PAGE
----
How many shots does my kitten or puppy need?

There seems to be so much confusion on this question – even people who work in vet clinics often do not understand! How many “distemper shots” should this puppy or kitten get? Once you know the science behind it, it is actually quite simple. 

There is no set number of vaccinations a puppy or kitten should have.

It all depends on the age of the pet!

Mother cats or dogs carry their own immunity, either through prior exposure to disease, or from vaccinations. When they first nurse their offspring, they pass on immunity, or antibodies, to their babies. The more immunity a mother has (ie – if she’s been appropriately vaccinated), the more antibodies she can pass on to her babies.

Once the puppies or kittens have gained this “passive immunity”, or antibodies, from mom in the first few days/weeks of life, it starts to fade. These are intended to bridge the gap between birth (where the baby has no appreciable immune system) and the time the puppy or kitten’s individual immune system is done forming.
Maternal immunity (those antibodies they got from nursing their vaccinated mother) fades over the first 6-12 weeks of the baby’s life. If mom didn’t have great immunity herself, she didn’t have much to pass on, so by 6 weeks, her offspring likely have little to no passive maternal immunity left.
Offspring of a well-vaccinated mom may have immunity that lasts as long as 12 weeks. However, individuals in the same litter can vary greatly, with some babies’ antibodies fading faster or slower than their littermates. There’s no way to tell which puppy or kitten is hanging on to that immunity longer than its littermate.
So back to the vaccination question.sleeping kitten
The routine “distemper vaccine” covers a combination of diseases in dogs and cats. In dogs it protects against Distemper, Parvo, Adenovirus, and Parainfluenza (nothing to do with dog flu!). Hence, it’s often called a DAPP (Here’s an article that goes into detail). Cats get an FVRCP, which protects against Feline Viral Rhinotracheitis Calicivirus Panleukopenia.
Each of these vaccines must be given a minimum of twice. The first injection “primes” the immune system, getting it revved up to make antibodies, while the second injection tells the dog’s or cat’s body to actually produce the necessary immunity (in the form of antibodies.)

Why all this talk about maternal immunity then? Because maternal immunity is very good at its job!

We normally start vaccinating puppies and kittens for the distemper combination at 6-8 weeks of age. We have no idea if their maternal immunity is still going strong, or if it’s gone. If they still have a decent amount, that immunity, being very good at its job, basically negates the vaccine, rendering it ineffective. It’s like they never got it. If they have no maternal immunity, the vaccine primes the immune system and is effective.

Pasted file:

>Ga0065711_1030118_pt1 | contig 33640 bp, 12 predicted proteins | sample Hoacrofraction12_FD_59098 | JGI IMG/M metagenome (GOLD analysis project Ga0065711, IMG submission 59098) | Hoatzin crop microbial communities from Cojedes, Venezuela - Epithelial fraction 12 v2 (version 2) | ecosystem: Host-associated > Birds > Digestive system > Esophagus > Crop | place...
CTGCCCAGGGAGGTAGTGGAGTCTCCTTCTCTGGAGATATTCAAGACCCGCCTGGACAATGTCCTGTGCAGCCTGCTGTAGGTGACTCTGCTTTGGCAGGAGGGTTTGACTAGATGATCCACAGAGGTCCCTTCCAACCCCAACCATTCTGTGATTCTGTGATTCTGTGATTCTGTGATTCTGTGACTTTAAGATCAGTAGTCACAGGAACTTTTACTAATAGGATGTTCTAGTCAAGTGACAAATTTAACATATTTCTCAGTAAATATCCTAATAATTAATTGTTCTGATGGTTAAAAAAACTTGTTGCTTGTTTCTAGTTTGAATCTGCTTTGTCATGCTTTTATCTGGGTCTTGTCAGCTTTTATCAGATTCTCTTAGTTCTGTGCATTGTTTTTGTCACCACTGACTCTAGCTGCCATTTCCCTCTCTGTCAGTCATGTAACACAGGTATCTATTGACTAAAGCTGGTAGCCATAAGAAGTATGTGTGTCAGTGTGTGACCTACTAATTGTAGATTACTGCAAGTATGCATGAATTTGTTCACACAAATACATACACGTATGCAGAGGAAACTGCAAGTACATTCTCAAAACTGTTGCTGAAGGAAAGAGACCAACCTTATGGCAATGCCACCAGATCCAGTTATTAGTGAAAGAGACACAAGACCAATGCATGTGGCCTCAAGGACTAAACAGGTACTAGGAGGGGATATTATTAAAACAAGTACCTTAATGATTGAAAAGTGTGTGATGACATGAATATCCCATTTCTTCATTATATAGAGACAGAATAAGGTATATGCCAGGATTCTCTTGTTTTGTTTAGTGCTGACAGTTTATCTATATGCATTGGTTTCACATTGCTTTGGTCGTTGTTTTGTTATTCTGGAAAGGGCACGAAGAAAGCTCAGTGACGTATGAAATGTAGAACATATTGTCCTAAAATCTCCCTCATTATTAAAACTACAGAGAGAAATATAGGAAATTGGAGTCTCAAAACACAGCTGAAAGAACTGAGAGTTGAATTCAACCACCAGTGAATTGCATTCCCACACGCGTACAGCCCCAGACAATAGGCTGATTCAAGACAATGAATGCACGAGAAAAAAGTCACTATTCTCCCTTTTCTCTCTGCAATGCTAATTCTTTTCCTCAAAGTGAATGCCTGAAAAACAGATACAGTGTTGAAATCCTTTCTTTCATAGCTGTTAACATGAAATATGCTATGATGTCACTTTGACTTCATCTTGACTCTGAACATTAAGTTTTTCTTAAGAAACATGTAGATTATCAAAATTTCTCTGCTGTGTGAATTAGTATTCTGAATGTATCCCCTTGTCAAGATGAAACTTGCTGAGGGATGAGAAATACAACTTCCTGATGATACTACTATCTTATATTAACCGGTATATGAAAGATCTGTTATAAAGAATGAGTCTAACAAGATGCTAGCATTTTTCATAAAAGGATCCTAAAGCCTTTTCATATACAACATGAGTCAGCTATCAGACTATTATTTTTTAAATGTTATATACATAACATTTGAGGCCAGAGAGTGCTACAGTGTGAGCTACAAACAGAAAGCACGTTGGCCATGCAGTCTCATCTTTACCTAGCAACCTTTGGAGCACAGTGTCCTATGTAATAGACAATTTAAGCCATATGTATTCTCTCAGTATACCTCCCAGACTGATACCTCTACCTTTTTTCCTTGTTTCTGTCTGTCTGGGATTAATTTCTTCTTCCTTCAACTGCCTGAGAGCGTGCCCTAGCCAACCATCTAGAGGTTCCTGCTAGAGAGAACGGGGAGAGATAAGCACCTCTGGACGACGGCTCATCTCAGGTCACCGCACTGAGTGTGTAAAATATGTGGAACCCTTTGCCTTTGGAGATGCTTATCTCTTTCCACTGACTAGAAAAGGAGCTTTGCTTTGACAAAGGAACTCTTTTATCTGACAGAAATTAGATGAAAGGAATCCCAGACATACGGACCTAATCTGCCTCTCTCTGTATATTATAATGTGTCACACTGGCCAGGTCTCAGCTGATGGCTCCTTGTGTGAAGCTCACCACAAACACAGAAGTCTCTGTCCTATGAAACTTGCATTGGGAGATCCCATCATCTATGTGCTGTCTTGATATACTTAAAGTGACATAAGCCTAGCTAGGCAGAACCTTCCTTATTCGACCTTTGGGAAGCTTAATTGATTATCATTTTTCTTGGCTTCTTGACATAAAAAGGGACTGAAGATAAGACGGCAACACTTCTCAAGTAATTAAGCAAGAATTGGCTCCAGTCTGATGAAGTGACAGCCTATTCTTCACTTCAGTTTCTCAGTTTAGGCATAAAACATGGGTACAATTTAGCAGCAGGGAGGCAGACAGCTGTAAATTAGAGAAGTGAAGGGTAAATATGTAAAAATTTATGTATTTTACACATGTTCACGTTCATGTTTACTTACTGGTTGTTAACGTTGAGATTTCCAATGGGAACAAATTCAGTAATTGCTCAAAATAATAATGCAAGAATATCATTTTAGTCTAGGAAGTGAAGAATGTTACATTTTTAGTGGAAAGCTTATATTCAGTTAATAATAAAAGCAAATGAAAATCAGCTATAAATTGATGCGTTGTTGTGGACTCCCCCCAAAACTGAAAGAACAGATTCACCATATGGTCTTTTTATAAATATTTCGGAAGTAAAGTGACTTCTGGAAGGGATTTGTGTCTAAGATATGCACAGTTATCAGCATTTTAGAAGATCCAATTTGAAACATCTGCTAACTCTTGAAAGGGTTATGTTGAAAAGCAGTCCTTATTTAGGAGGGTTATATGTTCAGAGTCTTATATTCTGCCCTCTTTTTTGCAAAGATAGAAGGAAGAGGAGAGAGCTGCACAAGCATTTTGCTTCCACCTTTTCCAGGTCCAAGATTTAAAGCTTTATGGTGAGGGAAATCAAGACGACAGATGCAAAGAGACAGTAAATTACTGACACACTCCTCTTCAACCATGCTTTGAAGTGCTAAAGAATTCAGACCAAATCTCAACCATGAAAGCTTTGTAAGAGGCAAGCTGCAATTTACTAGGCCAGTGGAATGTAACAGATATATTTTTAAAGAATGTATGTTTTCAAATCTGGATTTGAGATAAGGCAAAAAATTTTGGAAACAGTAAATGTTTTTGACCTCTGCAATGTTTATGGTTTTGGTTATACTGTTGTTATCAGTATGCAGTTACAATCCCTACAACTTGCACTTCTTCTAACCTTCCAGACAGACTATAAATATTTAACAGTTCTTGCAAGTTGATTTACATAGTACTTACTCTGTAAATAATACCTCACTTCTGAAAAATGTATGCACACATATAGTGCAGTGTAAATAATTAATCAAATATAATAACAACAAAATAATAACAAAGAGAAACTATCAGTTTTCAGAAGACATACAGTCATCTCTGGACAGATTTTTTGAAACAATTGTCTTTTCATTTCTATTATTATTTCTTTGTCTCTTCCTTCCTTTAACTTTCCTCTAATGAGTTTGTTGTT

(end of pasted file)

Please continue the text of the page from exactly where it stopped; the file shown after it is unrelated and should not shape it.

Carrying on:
We typically give the distemper combination vaccine every 3-4 weeks, on average, until the puppy or kitten is 16 weeks old. We have no idea at what point the maternal immunity has declined and the vaccines are taking effect. We do know that by 12 weeks maternal immunity is pretty much gone in all young animals, so the 12 week shot is almost “guaranteed” to stay there, and the 16 week shot is the final shot.
Most puppies and kittens end up getting 3-4 vaccines. I’ve had some young animals get vaccinated as often as every 2 weeks and get vaccinated for distemper 6 times! They are no more protected than the ones who got the every 4 weeks vaccines. The maternal immunity just killed off any extra shots they got.

If they got a shot after the vaccine-based immunity took effect, then THAT immunity killed off the following vaccines.
What if the puppy or kitten has no maternal immunity at 8 weeks, it’s given a shot at 8 weeks, then 12 weeks. Does it need the 16 week shot? Technically no…..but we have no way of knowing that! So we give the 16 week shot and play it safe.

Now you can answer this question: If you adopt a puppy or kitten that is 12 weeks old, and are told  “it needs 3 more shots” is that true? 

Nope! Again, no magic in the number of shots. It’s all about when they are given. So a 12 week old needs one more shot at 16 weeks. Furthermore, any animal over the age of 16 weeks being vaccinated for the distemper combination for the first time simply needs two shots – the “priming” shot and the “booster.”

Posted in Myths & Hot Topics, Vaccines.

One Comment

  1. My friend recently just bought a baby kitten and has been wondering if it needs any shots and where to go to get them. You mentioned that the more immunity a mother has (ie if she’s been appropriately vaccinated), the more antibodies she can pass on to her babies. Is it very common for veterinarians to recommend getting pets vaccinated at a certain age? It appears that seeing a veterinarian could be the best route.

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